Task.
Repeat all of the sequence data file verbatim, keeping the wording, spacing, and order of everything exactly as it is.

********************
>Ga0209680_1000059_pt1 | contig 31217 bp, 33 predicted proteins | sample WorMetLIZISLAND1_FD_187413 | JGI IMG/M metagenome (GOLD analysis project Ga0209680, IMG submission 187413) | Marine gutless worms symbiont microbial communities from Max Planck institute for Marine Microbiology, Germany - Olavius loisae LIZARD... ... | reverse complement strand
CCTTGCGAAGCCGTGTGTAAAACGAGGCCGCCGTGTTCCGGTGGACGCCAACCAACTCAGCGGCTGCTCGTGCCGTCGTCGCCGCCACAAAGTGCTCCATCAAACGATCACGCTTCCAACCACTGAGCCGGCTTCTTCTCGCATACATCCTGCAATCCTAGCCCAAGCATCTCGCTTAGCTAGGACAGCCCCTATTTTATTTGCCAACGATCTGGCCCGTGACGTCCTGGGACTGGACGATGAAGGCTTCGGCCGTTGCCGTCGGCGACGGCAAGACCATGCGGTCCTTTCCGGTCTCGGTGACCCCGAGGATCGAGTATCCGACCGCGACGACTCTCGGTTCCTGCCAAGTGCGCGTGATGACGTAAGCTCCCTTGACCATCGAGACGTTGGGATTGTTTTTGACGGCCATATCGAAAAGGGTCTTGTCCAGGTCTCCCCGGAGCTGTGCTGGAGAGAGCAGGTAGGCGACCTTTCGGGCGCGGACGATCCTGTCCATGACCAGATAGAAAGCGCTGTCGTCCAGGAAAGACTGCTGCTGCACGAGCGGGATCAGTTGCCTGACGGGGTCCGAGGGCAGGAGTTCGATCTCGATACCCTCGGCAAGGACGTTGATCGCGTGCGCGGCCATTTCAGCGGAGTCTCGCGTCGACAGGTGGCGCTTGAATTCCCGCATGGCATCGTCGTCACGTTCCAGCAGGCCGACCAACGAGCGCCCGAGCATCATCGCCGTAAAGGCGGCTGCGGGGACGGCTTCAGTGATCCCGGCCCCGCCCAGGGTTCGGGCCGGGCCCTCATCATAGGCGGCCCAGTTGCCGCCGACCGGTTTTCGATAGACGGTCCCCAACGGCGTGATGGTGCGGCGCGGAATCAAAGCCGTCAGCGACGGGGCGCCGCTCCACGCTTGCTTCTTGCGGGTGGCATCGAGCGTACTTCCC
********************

>Ga0209680_1000059_pt1 | contig 31217 bp, 33 predicted proteins | sample WorMetLIZISLAND1_FD_187413 | JGI IMG/M metagenome (GOLD analysis project Ga0209680, IMG submission 187413) | Marine gutless worms symbiont microbial communities from Max Planck institute for Marine Microbiology, Germany - Olavius loisae LIZARD... ... | reverse complement strand
CCTTGCGAAGCCGTGTGTAAAACGAGGCCGCCGTGTTCCGGTGGACGCCAACCAACTCAGCGGCTGCTCGTGCCGTCGTCGCCGCCACAAAGTGCTCCATCAAACGATCACGCTTCCAACCACTGAGCCGGCTTCTTCTCGCATACATCCTGCAATCCTAGCCCAAGCATCTCGCTTAGCTAGGACAGCCCCTATTTTATTTGCCAACGATCTGGCCCGTGACGTCCTGGGACTGGACGATGAAGGCTTCGGCCGTTGCCGTCGGCGACGGCAAGACCATGCGGTCCTTTCCGGTCTCGGTGACCCCGAGGATCGAGTATCCGACCGCGACGACTCTCGGTTCCTGCCAAGTGCGCGTGATGACGTAAGCTCCCTTGACCATCGAGACGTTGGGATTGTTTTTGACGGCCATATCGAAAAGGGTCTTGTCCAGGTCTCCCCGGAGCTGTGCTGGAGAGAGCAGGTAGGCGACCTTTCGGGCGCGGACGATCCTGTCCATGACCAGATAGAAAGCGCTGTCGTCCAGGAAAGACTGCTGCTGCACGAGCGGGATCAGTTGCCTGACGGGGTCCGAGGGCAGGAGTTCGATCTCGATACCCTCGGCAAGGACGTTGATCGCGTGCGCGGCCATTTCAGCGGAGTCTCGCGTCGACAGGTGGCGCTTGAATTCCCGCATGGCATCGTCGTCACGTTCCAGCAGGCCGACCAACGAGCGCCCGAGCATCATCGCCGTAAAGGCGGCTGCGGGGACGGCTTCAGTGATCCCGGCCCCGCCCAGGGTTCGGGCCGGGCCCTCATCATAGGCGGCCCAGTTGCCGCCGACCGGTTTTCGATAGACGGTCCCCAACGGCGTGATGGTGCGGCGCGGAATCAAAGCCGTCAGCGACGGGGCGCCGCTCCACGCTTGCTTCTTGCGGGTGGCATCGAGCGTACTTCCC